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Ideology in WW2

LAURENCE REES: So if this was, as you suggest, from the beginning an ideological war for the British and France - a kind of 'moral crusade' - was this because Hitler had shown himself post-Munich that he could not be trusted and therefore must be stopped?

RICHARD OVERY: No, I think it’s lots of things that feed into this. I think the Spanish Civil War plays an extraordinarily important part in mobilising the opinion of Britain and France. But I think that comes in March 1939 too, [at the same time] as the Prague coup, [and] is just as important for the British and French progressive opinion. Spain has finally fallen into the fascist camp and there’s the threat of Mussolini, Japanese militarism, the chaos of Asia, then of course there’s all the ambiguities in the empire. There are so many different pressures that one could point to, and the British and French had, in a sense, seen themselves as the champions of this kind of liberal diplomacy and liberal imperialism for 40, 50, 60 years. They had fought the First World War ostensibly for that reason and here they are back in crisis again.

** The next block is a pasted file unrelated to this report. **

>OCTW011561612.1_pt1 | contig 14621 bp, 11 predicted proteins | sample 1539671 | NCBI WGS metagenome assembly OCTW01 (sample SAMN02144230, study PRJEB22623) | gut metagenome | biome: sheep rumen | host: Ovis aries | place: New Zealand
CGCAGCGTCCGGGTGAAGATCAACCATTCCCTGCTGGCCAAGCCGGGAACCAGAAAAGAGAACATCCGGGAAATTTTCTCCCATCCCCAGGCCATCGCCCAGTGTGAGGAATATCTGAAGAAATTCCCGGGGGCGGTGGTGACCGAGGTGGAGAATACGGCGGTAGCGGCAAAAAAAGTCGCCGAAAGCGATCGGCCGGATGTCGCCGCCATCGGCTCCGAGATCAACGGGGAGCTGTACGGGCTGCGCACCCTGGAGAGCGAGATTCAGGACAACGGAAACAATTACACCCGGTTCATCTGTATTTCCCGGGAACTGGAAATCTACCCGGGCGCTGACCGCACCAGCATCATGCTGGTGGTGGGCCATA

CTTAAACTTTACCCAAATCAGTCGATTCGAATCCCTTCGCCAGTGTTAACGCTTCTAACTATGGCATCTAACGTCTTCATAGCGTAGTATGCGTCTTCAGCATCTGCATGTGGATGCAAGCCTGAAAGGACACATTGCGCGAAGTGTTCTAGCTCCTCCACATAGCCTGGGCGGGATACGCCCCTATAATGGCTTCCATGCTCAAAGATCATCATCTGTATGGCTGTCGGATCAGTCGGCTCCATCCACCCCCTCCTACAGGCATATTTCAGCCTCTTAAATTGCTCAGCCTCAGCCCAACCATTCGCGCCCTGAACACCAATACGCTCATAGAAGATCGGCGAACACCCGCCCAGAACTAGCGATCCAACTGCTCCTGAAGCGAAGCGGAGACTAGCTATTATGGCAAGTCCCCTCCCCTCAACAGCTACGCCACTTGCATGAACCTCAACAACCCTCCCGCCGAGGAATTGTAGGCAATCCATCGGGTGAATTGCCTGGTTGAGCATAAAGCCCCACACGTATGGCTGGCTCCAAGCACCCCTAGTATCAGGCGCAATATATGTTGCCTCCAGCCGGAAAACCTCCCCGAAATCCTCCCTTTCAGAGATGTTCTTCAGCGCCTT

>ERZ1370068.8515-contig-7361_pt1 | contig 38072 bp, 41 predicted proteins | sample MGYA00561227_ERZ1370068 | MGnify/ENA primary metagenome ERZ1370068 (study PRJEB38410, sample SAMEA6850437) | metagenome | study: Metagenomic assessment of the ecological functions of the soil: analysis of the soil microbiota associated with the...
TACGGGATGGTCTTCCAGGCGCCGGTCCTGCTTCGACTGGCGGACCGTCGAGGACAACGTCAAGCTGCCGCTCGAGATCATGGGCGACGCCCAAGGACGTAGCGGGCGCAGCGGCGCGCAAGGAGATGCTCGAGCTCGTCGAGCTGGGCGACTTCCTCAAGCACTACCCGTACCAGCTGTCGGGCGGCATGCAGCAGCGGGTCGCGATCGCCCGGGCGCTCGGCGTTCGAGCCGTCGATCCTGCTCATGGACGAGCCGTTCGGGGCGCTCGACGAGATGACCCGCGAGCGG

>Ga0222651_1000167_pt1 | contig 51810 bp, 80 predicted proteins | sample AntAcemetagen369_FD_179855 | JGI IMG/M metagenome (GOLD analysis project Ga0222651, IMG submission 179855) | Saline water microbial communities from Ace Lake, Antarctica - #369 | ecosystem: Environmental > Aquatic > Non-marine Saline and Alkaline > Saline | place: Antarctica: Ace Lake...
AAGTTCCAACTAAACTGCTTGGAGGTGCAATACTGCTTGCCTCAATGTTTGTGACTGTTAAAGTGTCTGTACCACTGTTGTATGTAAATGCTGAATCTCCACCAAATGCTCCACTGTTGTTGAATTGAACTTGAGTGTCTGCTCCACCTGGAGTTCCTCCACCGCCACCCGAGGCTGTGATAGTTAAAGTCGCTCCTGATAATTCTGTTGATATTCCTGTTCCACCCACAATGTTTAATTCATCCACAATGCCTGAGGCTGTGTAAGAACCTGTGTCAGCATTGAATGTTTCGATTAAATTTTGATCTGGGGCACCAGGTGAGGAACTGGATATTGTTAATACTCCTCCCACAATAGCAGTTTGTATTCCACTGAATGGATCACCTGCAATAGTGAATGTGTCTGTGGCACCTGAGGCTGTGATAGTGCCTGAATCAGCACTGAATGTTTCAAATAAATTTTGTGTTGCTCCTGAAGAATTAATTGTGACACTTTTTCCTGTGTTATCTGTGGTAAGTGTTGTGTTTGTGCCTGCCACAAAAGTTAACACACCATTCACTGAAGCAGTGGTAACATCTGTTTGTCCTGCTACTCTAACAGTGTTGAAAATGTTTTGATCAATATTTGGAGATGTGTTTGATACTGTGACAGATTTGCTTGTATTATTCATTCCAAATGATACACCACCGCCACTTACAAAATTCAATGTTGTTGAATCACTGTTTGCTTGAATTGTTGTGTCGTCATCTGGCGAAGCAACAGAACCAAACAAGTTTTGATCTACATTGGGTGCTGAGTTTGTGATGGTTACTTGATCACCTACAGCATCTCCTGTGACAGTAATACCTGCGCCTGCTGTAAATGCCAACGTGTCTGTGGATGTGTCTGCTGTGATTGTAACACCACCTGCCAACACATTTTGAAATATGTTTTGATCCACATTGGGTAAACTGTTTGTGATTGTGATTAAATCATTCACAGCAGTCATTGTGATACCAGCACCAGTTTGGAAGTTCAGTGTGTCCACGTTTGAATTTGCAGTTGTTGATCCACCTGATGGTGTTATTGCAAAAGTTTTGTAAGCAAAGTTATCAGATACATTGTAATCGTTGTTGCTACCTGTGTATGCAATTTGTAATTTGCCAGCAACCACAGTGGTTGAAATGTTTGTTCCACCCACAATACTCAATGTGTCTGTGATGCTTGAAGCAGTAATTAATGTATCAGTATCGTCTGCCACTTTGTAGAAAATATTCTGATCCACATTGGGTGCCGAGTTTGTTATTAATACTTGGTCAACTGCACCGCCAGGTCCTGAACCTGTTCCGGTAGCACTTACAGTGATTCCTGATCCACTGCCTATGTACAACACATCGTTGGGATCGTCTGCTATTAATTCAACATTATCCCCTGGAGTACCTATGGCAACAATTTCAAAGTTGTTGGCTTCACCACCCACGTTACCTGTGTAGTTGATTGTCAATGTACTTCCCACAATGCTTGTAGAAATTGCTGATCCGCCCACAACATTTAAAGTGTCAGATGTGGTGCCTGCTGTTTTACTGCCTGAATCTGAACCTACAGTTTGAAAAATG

Although, of course, you’re right. If Hitler had not done the things he’d done it wouldn’t have been Poland they’d have been choosing as their site of conflict. I think they’d made up their mind that somehow or other some effort had to be made. This is at the heart of Chamberlain’s notion: the grand settlement. Some effort has to be made to bring the world back to its senses, and its senses mean re-establishing Western values, and I think that that is a very important element underlying the British and the French war effort and later on underlying the American war effort. But of course it’s also expressed in terms of the balance of power. The British and French both felt that Mussolini and Japan threatened their empires. You could turn that round and argue that Hitler did the same and so on, and of course the Americans felt profoundly threatened by Japanese imperialism in the Pacific. So of course there’s 'raison d'État' as well, nobody would argue that didn’t exist. But I think those historians who have tended to explain all the circumstances that lead from local war to European war to world war in strategic studies terms miss out what seems to me to be much more important for many of these people which is the way they view the world and their perception of the values that matter. So I think we need to inject that back into the argument.